Hawaii must expand and diversify its economy to becoming sustainable and viable in the future. We should seek out viable and effective means of stopping the transport of fatal viruses and infectious diseases from entering into Hawaii, be it from the migrating local domestic, mainland, and/or foreign travelers from abroad and/or import of goods.

To diversify the island’s economy, we should seek out new and innovative technology and ideas that can improve Hawaii’s food supply, construction and medical industries and the promotion of sciences and technology adaption in making Hawaii a better place to live.

2. As the economy struggles, the county may have to cut expenses and seek new revenue sources. What would you cut? And what is an area where you see potential new revenue?

We need to reduce government operational costs to meet the revenue shortfall.

To generate new revenue, tax non-resident homeowners at a higher rate as a means to balance the tax inequality between the non-resident and resident taxpayer. Implement a tax (similar to President Trump’s tariffs) on foreign goods, so that locally grown and/or manufactured products can be more competitive and sustainable in Hawaii.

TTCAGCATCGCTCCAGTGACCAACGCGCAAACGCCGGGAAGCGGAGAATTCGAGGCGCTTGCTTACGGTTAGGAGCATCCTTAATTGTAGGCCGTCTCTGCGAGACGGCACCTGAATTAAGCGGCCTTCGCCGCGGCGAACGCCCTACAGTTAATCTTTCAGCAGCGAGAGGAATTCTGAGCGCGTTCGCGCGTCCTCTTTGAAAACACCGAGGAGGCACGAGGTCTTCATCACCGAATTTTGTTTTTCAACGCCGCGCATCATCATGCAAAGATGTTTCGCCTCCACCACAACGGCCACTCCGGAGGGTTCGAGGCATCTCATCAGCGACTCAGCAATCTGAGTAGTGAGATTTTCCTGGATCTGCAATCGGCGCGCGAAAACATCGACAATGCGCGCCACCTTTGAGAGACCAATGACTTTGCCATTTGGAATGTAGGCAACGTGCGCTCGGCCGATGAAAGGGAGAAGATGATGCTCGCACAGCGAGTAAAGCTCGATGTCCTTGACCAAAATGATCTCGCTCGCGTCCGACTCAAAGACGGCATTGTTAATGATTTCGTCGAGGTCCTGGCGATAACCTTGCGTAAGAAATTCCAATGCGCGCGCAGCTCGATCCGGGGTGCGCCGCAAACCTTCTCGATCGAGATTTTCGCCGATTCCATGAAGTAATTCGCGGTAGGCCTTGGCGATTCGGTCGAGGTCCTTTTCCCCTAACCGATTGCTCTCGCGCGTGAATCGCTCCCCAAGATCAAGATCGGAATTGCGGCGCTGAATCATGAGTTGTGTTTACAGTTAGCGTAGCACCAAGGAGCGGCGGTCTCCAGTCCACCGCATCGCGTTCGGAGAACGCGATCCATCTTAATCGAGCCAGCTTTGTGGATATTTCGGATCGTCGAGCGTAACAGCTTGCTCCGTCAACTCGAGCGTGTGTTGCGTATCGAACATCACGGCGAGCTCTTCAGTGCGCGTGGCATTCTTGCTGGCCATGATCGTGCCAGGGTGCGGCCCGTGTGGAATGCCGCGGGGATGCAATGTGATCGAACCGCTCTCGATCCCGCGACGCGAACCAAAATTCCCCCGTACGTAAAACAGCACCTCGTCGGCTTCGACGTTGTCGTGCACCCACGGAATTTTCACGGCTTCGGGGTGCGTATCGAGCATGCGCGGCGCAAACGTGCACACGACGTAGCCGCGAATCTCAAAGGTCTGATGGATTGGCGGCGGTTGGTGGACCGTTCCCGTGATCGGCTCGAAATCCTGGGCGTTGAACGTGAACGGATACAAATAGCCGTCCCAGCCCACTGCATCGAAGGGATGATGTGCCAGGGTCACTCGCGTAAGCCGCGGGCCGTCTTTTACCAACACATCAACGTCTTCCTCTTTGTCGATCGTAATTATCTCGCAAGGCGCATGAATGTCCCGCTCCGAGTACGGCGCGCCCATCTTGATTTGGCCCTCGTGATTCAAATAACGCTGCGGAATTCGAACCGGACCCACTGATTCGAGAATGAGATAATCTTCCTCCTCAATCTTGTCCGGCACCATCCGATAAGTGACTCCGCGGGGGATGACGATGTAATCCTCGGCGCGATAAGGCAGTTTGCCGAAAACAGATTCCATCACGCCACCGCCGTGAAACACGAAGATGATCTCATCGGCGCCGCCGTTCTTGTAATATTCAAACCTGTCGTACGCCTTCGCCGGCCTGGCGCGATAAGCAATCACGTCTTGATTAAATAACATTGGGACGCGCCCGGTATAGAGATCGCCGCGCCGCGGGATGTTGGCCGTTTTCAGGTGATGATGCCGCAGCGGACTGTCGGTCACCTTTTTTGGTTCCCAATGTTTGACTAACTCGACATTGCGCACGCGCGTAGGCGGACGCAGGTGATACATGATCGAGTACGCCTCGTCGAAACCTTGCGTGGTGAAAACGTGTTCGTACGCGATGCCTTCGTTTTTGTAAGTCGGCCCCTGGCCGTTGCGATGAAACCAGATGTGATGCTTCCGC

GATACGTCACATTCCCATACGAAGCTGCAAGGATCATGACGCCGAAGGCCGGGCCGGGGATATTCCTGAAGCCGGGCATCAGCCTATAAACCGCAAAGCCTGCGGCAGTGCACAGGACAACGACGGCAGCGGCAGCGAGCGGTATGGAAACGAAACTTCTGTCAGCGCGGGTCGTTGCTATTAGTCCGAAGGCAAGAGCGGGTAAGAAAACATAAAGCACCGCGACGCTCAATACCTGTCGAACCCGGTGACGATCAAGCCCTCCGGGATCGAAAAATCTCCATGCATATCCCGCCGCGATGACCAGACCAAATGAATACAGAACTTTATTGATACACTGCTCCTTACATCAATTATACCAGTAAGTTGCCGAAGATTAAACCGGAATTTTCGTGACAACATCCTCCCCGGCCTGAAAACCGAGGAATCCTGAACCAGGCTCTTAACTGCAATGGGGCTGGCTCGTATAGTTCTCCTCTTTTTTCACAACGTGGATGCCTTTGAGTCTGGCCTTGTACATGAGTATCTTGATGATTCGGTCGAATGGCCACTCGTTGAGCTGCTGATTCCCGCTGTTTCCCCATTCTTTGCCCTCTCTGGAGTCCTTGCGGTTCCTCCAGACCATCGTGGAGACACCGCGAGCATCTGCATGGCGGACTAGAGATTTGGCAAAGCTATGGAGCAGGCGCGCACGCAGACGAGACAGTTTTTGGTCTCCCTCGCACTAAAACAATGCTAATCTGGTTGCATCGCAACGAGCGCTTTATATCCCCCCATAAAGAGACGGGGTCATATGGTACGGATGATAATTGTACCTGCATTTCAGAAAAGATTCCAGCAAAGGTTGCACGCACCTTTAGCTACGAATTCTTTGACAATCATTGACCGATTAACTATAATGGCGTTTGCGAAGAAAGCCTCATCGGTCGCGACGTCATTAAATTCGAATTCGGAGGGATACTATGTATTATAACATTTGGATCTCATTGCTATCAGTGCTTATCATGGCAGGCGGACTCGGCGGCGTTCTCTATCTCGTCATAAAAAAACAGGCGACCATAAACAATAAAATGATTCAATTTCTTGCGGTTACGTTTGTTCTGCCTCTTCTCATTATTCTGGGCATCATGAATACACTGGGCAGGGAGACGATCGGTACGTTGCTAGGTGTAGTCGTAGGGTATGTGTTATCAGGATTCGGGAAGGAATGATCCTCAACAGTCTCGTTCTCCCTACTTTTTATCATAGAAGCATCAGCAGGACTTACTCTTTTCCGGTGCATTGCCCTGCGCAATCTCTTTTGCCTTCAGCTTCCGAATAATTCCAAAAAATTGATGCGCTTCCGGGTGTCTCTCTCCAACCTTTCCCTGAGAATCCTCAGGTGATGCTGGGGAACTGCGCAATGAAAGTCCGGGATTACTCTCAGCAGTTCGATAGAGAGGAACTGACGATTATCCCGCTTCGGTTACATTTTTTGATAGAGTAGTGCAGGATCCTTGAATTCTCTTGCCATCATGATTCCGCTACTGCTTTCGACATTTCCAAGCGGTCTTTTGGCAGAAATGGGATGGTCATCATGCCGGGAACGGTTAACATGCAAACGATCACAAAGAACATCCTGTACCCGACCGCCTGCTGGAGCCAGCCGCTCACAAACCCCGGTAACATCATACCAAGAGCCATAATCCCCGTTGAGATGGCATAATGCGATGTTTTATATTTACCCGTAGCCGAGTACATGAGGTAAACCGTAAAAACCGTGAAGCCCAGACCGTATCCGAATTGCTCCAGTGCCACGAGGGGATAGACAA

3. What would you have done differently to handle the coronavirus crisis on the Big Island?

Implement temperature screening at the airport arrival areas as soon as President Trump designated Hawaii as an inbound destination for foreign travelers.

4. State and county residents, government officials and developers have been split over efforts to build the Thirty Meter Telescope on Mauna Kea. Do you support construction of the TMT? Do you support the protesters? What would you have done differently in the past year to resolve the issue?